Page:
WASHINGTON (BLOOMBERG) - The United States has told allies that any Russian invasion of Ukraine would potentially see it target multiple cities beyond the capital Kyiv, according to three people familiar with the matter.
Cities that could also come under attack include Kharkiv in the northeast and Odessa and Kherson in the south, said the people, all Western officials who asked not to be identified talking about such sensitive matters.
They did not provide details on the intelligence they said underlined these calculations.
The US view is shaped in part by granular insight into the types of Russian forces and capabilities currently near Ukraine, as well as how they might be prepared to act from multiple locations, the officials said.
They did not specify what a potential attack might include, or comment on what Russian President Vladimir Putin's ultimate goal might be in taking such action, but one person said US assessments suggest any large scale invasion could be backed up by air support and cyber disruptions.
An invasion from multiple locations could essentially fence Ukraine in. Such massive attacks and the huge civilian casualties they'd likely cause would galvanise Western support for sanctions on Russia, as well as shock people in Russia, many of whom have family and cultural ties to Ukraine.
Russia has positioned significant combat forces in Belarus, on the Russian-Ukrainian border, in occupied Crimea and at sea. Moscow also supports separatists in eastern Ukraine although it denies arming them.
President Joe Biden said on Friday he's now convinced Mr Putin has decided to move against Ukraine and that an invasion - including a strike on Kyiv - could come within days.
A similar assessment to Mr Biden's public remarks was shared with key European allies on Friday, the officials said.
One said there was no way of knowing with certainty what Mr Putin will ultimately decide to do, and that even if he has made a decision it can be reversed at short notice.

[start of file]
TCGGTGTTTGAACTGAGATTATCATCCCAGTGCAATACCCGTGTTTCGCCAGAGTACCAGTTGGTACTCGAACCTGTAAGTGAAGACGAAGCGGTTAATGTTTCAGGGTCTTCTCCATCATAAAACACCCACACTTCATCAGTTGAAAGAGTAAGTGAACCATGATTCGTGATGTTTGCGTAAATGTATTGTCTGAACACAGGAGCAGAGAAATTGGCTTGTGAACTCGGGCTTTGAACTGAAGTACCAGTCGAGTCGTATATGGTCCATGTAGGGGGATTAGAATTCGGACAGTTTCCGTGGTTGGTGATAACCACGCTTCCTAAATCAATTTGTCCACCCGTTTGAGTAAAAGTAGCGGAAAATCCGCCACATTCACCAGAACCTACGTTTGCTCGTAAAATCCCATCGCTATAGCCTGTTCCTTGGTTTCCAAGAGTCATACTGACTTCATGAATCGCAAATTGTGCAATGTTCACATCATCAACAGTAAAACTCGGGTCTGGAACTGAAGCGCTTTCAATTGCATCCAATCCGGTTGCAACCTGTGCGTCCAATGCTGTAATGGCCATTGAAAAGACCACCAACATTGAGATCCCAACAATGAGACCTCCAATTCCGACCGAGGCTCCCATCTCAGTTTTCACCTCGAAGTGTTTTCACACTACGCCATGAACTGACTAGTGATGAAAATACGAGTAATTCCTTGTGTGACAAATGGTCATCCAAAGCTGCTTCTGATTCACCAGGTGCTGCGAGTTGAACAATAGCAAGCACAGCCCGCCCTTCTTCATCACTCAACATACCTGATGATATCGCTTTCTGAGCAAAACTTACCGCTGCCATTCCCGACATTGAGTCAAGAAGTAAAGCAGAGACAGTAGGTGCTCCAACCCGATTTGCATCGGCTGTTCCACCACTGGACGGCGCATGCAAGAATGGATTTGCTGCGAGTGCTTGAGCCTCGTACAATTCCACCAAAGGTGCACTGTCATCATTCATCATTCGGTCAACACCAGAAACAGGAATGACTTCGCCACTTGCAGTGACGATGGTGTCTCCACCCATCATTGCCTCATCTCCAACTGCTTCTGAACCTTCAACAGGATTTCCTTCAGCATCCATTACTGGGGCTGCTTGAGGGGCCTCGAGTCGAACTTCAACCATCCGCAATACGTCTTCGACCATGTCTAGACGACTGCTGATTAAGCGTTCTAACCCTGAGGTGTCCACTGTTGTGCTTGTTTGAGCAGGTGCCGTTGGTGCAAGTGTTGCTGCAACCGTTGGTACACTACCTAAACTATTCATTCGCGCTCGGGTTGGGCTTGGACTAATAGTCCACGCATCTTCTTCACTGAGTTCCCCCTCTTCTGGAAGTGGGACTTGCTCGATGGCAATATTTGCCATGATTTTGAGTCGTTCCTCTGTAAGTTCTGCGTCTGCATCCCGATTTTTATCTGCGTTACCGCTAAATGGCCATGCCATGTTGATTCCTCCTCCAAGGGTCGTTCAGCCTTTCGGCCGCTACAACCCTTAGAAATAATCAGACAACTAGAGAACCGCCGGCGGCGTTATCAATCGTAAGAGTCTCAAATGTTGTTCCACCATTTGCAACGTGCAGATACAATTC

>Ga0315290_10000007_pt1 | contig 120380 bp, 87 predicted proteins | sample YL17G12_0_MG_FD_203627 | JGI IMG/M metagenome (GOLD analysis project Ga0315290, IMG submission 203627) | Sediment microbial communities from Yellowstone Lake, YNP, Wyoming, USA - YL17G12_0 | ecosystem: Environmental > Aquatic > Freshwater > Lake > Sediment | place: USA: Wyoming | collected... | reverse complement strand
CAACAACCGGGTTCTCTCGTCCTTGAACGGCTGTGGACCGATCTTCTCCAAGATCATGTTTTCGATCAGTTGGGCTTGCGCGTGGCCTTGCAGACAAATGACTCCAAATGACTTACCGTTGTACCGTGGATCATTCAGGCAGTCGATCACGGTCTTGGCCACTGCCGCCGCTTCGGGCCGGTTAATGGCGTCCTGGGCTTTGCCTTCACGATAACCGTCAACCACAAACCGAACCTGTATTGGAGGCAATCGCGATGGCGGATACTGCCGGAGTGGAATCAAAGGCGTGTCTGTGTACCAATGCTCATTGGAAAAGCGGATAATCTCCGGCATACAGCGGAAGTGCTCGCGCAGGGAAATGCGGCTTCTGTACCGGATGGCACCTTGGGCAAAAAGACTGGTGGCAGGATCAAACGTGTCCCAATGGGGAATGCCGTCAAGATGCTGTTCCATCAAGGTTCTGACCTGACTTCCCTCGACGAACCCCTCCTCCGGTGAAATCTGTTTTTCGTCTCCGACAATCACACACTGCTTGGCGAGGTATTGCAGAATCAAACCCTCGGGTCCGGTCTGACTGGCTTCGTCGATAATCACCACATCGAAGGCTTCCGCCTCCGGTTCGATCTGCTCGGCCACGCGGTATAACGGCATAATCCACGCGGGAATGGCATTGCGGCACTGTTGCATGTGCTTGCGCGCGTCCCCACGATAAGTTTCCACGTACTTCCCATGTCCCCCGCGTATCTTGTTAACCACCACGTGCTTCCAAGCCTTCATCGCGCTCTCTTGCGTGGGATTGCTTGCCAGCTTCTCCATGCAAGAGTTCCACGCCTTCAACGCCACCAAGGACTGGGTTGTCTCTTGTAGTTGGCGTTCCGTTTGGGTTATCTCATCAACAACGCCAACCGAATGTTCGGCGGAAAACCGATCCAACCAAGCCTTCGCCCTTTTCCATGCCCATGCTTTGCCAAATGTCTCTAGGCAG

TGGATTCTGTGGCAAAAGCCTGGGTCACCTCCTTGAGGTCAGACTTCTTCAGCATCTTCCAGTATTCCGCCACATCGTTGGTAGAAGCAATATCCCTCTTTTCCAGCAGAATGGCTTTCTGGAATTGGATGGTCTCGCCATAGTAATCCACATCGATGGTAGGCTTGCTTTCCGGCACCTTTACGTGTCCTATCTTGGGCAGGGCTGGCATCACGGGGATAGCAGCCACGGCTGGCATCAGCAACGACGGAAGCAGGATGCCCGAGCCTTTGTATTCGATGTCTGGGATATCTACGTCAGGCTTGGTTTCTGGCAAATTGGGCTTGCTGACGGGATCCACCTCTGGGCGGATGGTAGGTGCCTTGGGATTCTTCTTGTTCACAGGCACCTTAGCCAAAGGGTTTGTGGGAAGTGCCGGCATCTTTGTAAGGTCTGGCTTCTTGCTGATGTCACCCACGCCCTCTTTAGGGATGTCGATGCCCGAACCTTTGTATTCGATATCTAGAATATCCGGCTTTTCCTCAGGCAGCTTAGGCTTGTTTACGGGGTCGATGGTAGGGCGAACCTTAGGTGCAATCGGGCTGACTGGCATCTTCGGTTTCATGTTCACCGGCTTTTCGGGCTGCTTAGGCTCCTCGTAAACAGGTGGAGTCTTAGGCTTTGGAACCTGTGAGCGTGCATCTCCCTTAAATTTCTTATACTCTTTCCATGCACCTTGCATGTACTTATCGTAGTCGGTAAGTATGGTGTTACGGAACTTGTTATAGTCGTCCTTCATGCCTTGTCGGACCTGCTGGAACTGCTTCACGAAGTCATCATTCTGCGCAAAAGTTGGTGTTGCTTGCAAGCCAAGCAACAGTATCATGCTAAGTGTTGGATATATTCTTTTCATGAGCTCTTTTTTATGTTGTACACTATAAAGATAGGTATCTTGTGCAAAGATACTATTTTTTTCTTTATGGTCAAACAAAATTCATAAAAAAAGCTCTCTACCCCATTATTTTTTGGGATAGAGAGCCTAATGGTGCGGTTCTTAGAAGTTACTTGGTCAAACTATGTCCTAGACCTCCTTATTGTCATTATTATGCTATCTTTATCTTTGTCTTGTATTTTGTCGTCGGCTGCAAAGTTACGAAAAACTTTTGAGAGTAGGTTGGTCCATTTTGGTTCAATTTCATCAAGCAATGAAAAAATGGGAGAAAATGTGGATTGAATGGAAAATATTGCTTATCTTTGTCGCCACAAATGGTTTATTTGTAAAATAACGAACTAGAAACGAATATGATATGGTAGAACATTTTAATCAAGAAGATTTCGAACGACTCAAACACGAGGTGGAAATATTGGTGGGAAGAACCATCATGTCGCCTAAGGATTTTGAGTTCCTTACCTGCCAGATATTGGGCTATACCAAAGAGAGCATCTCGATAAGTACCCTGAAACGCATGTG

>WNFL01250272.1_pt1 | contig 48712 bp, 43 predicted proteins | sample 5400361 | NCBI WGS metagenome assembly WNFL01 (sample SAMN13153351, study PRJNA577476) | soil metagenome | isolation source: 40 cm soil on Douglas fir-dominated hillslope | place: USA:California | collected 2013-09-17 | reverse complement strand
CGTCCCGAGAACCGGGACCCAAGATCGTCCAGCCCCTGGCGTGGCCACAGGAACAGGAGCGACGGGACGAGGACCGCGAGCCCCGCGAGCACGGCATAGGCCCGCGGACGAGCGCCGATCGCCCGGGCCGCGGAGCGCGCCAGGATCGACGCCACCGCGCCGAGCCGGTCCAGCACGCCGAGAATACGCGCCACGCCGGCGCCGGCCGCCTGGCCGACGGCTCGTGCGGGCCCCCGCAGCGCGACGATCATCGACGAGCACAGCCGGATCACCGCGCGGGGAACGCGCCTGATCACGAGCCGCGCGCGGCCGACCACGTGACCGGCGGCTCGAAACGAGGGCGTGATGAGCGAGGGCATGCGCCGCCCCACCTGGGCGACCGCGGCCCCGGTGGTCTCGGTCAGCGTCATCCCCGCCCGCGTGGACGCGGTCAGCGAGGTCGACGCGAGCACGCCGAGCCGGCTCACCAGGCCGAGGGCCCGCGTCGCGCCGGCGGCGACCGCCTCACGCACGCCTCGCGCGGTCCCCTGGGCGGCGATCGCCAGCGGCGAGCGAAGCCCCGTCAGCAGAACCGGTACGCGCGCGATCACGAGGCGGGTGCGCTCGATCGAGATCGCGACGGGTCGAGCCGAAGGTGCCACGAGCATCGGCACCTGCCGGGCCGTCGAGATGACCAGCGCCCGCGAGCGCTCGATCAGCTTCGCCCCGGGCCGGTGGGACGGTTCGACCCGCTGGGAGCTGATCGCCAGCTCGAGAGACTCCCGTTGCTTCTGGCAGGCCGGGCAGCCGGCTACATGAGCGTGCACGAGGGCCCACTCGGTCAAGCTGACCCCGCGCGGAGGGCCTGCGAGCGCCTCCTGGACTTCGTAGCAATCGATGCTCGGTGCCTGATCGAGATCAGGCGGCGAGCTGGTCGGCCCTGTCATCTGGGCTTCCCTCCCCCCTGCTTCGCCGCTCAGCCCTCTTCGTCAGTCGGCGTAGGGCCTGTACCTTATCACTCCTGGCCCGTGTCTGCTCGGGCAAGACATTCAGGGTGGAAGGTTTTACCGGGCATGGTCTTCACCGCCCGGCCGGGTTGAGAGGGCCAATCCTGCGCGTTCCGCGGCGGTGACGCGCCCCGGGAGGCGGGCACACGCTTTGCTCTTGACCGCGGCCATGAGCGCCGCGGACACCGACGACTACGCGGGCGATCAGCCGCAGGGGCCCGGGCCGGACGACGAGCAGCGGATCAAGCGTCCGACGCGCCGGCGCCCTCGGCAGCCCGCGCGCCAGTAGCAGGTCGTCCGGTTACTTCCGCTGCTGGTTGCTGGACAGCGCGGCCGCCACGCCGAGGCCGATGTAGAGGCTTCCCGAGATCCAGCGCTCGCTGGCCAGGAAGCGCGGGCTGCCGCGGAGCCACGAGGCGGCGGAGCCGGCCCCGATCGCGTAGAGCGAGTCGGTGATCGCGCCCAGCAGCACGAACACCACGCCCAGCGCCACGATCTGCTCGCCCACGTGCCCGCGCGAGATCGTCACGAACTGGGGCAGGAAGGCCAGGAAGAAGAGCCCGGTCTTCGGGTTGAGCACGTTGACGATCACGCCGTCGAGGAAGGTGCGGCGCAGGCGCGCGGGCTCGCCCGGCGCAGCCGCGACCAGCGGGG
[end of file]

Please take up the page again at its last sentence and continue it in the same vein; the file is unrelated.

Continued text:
Mr Putin has indicated the buildup is partly intended to pressure the West on his demands for security guarantees.
Moscow continues to deny it plans to invade Ukraine and says it is already pulling troops back from areas near the border.
The US disputes that, accusing Russia of building up its forces further over the past week. Russia is now also extending drills in Belarus which were due to end Sunday.
Russian officials last week mocked Western intelligence, after similar warnings an invasion could happen as soon as Feb 15 or 16. "It is impossible to talk seriously about such issues," Foreign Ministry spokesman Maria Zakharova said by phone on Saturday in response to a request for comment on whether Russia could potentially target a number of cities in the event of an invasion.
"Bloomberg has already published several articles about the alleged Russian invasion of Ukraine or non-invasion of Ukraine," said Ms Zakharova.
"This information has never proved accurate. It was denied both by the Russian side and refuted directly by subsequent events," she said.
The German and French governments, which had adopted a more cautious view on the prospects of a Russia move on Ukraine, have stepped up their public warnings in the past 24 hours.
"Every indication is that Russia is planning a full attack on Ukraine," North Atlantic Treaty Organisation (Nato) Secretary General Jens Stoltenberg told German broadcaster ARD.
Spokesmen for the White House National Security Council declined to comment.
Attacks on some of Ukraine's trade arteries would have significant economic consequences.
As much as 70 per cent of Ukraine's exports and imports go by sea and the Odessa region's ports handle three quarters of that.
Ukraine mostly ships by sea to and from Asia, the Middle East, Africa and the Americas.